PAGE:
[20] J.P. Dupuy’s definition is: ”By genotype, I mean a matrix, a structure, a mechanism, a rule by which to play. Thus it is not necessarily the genome of a living being... What are the phenotypes that this genotype is capable of producing or likely to engender? Today we know that even for very simple and particularly deterministic genotypes, the answer to this question may be inextricable complex: because phenotypes themselves are complex, because the whole they make up constitutes an inexhaustible wealth, because during the transition from genotype to phenotype problems of calculability arise which are difficult, if not impossible to resolve... Even when it is a mere figment of the imagination, a genotype or model is nonetheless endowed with a certain autonomy and able to produce the novel and the unexpected... The transition from genotype to phenotype would imply not the actualisation of a potential but the achievement of virtuality.” (J.P. Dupuy 1986:255-256).


[21] The concept of form is due to the Gestalt theory, elaborated in the beginning of this century, in order to take account the psychology of perception. LMS then, defines gestalt as: ”/.../ a perceived field, by that which is distinctive from depth, in a sufficient stable manner, from which however, it is inseparable. It emerges by structuring (formation of patterns) although its shape seems to belong to it, whether this structuring is geometric or conceptual.” (Le Moigne 1990a:47).


[22] The reader may observe the correspondence between the two genotypes of GP and IPS. Both focus on the three aspects: time = memory, space = communication, form = computation.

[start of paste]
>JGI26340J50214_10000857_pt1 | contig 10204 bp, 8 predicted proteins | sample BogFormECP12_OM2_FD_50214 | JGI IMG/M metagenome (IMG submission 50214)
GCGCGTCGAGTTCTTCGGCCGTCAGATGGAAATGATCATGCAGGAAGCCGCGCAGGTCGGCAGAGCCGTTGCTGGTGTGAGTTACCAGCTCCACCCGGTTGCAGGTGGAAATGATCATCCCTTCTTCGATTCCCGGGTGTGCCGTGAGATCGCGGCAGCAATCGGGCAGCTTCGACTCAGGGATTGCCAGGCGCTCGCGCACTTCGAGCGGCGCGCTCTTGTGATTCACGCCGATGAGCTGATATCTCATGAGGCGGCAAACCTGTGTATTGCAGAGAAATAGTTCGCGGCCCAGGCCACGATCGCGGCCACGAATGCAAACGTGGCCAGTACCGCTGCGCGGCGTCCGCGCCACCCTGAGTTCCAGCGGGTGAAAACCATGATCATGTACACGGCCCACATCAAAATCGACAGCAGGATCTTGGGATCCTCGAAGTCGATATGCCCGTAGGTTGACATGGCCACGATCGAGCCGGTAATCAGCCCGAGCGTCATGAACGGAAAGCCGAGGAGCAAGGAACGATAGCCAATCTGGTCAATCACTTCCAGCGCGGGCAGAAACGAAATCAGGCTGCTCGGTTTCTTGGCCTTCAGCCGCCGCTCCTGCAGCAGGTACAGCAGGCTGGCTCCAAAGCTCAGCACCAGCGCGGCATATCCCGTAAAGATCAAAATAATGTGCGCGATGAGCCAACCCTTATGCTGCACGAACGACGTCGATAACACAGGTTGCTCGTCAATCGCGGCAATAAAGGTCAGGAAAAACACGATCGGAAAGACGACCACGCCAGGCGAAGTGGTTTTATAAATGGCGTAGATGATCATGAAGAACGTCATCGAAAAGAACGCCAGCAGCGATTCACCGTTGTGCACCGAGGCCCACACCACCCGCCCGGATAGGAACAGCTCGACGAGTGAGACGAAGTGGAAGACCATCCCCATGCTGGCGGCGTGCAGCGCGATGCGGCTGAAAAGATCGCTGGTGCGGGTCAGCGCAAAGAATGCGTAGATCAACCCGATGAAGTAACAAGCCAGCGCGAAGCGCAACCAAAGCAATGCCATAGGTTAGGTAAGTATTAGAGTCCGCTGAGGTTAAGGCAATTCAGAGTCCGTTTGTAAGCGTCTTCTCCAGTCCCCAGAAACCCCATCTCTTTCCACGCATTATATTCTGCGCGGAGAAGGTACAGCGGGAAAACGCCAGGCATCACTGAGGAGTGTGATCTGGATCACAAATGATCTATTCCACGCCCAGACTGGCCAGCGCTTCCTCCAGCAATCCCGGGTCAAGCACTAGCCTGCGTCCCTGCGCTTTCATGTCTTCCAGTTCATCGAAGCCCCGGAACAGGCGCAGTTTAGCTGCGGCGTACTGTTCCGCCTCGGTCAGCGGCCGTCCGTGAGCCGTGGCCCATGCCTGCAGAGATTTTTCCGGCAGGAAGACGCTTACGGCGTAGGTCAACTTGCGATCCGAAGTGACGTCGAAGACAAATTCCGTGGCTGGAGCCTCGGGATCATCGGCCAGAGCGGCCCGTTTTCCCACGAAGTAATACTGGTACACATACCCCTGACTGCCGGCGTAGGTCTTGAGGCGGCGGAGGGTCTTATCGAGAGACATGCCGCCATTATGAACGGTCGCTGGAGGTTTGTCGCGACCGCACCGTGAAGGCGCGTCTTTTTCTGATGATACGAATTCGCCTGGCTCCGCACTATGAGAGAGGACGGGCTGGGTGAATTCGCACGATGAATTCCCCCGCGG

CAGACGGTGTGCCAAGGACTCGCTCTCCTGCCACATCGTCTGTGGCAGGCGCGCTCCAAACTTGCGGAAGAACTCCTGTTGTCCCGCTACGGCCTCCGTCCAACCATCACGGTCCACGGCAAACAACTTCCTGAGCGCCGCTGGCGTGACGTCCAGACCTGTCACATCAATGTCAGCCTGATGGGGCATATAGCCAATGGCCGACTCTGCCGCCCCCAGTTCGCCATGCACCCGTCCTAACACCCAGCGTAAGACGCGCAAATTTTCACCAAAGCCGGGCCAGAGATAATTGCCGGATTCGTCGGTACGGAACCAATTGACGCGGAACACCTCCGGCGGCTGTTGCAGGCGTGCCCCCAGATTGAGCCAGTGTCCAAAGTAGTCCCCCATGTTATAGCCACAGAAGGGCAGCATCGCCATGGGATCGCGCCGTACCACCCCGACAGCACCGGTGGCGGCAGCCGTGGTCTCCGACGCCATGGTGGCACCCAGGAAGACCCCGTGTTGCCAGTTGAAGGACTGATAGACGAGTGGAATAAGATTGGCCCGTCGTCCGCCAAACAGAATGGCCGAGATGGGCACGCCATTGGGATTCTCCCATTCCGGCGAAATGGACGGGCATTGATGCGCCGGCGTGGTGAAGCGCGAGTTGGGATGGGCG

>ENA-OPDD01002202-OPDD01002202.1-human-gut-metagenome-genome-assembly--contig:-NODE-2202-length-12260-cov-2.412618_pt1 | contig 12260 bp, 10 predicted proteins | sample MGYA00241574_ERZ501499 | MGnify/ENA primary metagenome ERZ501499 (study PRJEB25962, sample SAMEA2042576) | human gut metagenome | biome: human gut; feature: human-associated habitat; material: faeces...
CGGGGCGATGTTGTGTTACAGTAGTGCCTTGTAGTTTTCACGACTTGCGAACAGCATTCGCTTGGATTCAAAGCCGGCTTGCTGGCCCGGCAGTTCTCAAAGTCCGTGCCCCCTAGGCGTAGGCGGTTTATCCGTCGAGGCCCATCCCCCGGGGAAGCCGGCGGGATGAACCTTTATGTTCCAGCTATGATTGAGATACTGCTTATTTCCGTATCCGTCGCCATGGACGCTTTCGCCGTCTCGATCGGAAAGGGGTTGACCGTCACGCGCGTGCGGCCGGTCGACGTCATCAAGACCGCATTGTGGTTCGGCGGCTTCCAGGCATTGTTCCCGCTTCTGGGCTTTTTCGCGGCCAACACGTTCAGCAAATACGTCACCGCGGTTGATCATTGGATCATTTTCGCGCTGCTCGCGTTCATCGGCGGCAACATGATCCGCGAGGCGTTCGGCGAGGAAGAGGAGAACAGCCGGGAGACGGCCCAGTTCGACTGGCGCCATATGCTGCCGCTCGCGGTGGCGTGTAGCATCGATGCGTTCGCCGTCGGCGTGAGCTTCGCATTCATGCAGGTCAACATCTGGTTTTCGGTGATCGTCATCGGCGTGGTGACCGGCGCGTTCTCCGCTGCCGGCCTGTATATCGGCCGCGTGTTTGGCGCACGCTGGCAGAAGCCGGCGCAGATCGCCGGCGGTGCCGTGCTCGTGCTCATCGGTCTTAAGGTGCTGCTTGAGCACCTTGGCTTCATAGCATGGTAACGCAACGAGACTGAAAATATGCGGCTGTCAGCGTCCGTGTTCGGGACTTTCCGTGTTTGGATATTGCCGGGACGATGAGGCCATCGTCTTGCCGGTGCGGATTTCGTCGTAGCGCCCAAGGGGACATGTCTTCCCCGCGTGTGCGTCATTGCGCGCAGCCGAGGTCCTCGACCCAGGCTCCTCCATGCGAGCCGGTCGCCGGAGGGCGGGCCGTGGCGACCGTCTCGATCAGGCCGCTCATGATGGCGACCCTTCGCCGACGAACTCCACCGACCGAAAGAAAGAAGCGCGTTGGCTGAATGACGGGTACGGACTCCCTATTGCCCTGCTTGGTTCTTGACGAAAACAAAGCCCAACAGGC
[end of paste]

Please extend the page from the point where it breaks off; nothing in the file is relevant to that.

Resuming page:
[23] Le Moigne (1990:a) conceptualises the variety of a system in the sense of R. Ashby (1956).


[24] This argument shows the usefulness of the Information Processing System.


[25] This refers to the use of Information Processing System.


[26] Boulding’s (1956) nine levels manifest increasing complexity of phenomena in science as follows: frameworks, clockworks, thermostats or cybernetic systems, open systems, genetic-societal systems, animal systems, human systems, social organisations and transcendental systems.


[27] This refers to Simon’s (1960) three phases of decision making: Intelligence-Design-Choice.


[28] The reader may note the relation of these three recursive functions to the canonical models of General Process and of Information Processing System. That is: link = space, communication; produce = form, computation; maintain = time, memorisation.


[29] LMS’ Inforgetic paradigm offers also an Inforgetic model of an organisation, which is a conjunction of the DIOS model and the EARO paradigm. This model is not presented in the present text however, because of the limited published information that describes it.


[30] Because organisation of information by an IPS represents a complex perception or conception then it also represents a General System and a DIOS.


[31] This discussion focuses on the organisation of information and their symbols processed by an IPS. While the previously given account of IPS in this text, focussed IPS as processing information. Hence, the IPS’ two modes have together four basic functions: to generate, to memorise, to communicate and to compute information. The last three are intertwined and recursively related to the first (Le Moigne 1990a).


[32] The reader may note that this last quality is well reflected in the DIOS model, due to its memory system, permitting potentialisation, therefore management of environmental complexity, which is not the case with the cybernetic model.